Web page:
The first of the monsters appeared in Dimitri’s line of sight. The hulking creature lumbered along, immune to the javelins and arrows sent its way. The grinding of metal rang through the air as it moved on its own, step by laborious step. It swatted at the troops, and bodies flew through the air. Magic flickered among the soldiers. The spells slowed the monster’s advance, but they did not stop it.

A flash of red light drew Dimitri’s attention. A lance, a Relic. No, two—twin beacons as their bearers attacked the monster in tandem. The lances pierced the metal hull, and lightning sparked from a nearby magician. The creature stuttered to a stop, slumping over but not falling.

It appeared Relics worked on the monstrosities, but they only had so many. Crusher was far away with Annette, as was Thunderbrand and the Sword of the Creator. Thyrsus and the Aegis Shield were of limited utility against the monsters. Dimitri ground his teeth. He couldn’t leave it all up to Sylvain and Ingrid, especially not as three more of the mechanical horrors emerged.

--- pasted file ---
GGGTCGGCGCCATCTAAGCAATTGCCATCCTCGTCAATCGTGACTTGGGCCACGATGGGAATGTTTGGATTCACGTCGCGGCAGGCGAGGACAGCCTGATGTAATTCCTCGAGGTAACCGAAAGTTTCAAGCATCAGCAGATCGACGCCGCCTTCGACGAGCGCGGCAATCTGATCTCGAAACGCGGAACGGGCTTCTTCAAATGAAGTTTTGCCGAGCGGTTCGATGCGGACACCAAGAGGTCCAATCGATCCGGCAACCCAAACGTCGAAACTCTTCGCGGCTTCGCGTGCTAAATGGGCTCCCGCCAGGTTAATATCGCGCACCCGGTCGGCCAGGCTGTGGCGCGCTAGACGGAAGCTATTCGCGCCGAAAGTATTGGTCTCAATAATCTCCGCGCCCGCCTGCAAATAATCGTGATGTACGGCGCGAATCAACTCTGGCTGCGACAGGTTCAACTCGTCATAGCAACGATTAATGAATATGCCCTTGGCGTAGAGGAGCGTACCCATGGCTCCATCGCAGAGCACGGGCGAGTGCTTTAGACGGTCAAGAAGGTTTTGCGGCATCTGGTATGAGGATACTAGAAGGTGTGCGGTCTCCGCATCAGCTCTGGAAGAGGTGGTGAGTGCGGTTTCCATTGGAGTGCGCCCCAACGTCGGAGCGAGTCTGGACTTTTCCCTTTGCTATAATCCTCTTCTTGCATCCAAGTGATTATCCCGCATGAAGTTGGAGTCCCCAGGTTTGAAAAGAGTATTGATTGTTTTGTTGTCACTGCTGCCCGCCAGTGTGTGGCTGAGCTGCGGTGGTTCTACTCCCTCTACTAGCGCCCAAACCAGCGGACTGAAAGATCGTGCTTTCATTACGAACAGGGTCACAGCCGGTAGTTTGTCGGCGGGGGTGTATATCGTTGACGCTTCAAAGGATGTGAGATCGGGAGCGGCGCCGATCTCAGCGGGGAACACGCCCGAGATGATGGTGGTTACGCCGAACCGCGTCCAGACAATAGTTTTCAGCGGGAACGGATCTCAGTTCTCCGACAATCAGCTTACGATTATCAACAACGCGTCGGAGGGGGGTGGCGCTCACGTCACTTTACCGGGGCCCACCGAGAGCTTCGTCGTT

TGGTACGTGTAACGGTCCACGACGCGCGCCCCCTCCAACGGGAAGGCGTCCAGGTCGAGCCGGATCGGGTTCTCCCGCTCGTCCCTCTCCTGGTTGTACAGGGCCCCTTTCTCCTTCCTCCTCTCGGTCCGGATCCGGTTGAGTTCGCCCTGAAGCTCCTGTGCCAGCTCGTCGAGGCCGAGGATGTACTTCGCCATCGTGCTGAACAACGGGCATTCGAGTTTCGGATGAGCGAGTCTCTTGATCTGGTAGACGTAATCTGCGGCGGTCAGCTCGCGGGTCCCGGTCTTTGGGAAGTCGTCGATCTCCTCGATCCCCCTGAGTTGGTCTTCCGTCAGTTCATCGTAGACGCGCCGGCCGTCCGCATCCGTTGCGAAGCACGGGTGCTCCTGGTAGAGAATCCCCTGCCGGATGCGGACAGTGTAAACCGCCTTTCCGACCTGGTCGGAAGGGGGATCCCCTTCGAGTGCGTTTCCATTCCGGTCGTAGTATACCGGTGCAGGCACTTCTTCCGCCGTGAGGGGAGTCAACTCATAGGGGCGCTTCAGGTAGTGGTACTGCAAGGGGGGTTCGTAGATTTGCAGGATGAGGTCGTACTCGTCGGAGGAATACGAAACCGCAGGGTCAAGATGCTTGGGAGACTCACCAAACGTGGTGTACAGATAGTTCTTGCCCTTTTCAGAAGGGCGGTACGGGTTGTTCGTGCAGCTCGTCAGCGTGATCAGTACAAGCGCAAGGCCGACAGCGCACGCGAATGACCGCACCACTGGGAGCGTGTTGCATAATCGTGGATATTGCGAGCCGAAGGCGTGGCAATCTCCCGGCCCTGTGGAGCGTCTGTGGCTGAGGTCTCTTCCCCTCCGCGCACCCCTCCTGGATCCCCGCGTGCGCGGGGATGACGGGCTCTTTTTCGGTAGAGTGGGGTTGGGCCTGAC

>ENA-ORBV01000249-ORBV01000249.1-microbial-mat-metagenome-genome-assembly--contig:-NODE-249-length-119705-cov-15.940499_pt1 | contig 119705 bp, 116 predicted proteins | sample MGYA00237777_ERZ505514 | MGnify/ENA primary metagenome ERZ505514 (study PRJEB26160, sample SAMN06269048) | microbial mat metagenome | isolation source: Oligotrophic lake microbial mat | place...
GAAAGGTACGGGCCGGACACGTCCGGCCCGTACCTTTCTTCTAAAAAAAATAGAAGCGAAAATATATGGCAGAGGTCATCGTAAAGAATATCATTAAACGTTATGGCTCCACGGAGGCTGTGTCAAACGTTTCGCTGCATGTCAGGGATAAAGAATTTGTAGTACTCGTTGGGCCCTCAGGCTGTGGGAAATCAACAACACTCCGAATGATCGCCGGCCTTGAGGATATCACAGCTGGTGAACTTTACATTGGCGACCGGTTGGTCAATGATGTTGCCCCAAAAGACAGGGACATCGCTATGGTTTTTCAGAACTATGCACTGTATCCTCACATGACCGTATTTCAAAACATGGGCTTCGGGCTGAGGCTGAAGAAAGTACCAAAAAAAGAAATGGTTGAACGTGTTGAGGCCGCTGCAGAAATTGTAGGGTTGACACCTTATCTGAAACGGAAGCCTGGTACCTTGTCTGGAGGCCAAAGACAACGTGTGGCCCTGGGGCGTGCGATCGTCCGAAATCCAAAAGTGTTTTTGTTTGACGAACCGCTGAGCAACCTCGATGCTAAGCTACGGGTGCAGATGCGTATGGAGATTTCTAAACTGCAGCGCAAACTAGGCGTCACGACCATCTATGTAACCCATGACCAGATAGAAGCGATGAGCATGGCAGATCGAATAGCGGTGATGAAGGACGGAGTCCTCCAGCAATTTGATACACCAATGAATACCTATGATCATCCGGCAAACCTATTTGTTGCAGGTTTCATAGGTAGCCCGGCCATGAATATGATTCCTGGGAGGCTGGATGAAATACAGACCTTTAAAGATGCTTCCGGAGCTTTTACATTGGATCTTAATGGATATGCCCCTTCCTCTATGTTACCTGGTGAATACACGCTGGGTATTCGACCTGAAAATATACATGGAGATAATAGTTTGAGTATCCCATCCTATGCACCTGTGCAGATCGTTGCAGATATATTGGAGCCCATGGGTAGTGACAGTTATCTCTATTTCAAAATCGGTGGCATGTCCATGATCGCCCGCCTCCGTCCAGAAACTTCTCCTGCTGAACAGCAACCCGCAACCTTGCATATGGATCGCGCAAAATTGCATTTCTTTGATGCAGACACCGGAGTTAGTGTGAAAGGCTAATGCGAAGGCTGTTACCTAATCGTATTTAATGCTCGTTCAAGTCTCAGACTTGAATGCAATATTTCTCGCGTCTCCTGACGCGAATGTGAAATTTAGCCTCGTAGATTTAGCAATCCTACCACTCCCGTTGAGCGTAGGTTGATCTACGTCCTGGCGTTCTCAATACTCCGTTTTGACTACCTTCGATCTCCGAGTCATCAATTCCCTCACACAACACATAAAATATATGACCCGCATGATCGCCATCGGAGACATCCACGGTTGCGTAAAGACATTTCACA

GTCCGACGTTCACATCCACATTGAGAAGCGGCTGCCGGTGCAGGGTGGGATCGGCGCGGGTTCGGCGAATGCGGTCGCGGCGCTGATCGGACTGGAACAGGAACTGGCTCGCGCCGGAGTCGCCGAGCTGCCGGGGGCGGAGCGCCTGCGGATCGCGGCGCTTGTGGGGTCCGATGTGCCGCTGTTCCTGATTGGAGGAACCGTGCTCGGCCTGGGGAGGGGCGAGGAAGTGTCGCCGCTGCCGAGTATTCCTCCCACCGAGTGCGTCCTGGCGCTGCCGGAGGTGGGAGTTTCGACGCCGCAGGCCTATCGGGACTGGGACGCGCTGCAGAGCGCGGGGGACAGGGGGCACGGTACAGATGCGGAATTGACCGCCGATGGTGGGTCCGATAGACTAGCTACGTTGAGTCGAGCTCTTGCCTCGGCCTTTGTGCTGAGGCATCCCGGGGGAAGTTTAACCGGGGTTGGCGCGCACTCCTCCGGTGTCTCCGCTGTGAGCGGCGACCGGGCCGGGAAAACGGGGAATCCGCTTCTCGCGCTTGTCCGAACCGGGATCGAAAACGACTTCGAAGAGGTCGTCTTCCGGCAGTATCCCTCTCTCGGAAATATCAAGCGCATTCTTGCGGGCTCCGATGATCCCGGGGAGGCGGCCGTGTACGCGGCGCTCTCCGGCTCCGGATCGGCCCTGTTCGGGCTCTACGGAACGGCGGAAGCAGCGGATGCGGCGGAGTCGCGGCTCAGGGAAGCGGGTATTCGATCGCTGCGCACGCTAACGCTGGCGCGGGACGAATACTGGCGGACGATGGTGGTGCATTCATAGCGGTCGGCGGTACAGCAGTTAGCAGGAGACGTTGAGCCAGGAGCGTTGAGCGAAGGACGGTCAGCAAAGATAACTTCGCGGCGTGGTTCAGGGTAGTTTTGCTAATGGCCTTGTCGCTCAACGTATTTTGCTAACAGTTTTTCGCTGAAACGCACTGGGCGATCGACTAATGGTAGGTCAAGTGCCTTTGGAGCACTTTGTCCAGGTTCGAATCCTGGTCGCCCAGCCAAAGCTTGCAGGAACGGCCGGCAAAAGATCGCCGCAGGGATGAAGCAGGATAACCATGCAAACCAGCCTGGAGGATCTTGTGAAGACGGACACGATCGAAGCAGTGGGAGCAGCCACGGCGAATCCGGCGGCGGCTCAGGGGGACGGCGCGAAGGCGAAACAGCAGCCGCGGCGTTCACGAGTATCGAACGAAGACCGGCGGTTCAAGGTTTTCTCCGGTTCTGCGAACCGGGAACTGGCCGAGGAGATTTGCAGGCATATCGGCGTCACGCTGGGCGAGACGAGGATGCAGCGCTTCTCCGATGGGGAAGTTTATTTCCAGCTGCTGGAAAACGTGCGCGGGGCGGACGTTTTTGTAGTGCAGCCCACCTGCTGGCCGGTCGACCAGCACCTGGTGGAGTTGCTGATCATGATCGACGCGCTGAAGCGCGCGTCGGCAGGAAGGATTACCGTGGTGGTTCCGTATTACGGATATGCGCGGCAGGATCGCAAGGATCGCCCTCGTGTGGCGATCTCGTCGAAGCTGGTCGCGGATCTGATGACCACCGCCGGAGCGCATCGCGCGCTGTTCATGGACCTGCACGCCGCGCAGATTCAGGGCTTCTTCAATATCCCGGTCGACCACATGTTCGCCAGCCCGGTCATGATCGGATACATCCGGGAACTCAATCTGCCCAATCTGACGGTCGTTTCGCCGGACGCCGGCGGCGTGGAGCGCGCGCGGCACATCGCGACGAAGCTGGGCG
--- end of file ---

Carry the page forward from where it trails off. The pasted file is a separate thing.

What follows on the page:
“I must go,” Dimitri said to Flayn.

“Be careful.” She grabbed his hand and kissed the knuckles of his gauntlet. “I will go to the medical tents.”

Their eyes locked for a long moment. Dimitri tried to memorize the sight of her, in case it should be the last time. Then he spurred his mount down the slope.

Red arrows burst forth from Failnaught and caught the next metal monster. Dimitri had never been so glad to have returned a weapon before. To his surprise, another Relic appeared nearby. Was that Freikugel? Had Hilda come to fight alongside her husband? At least that evened the score a little.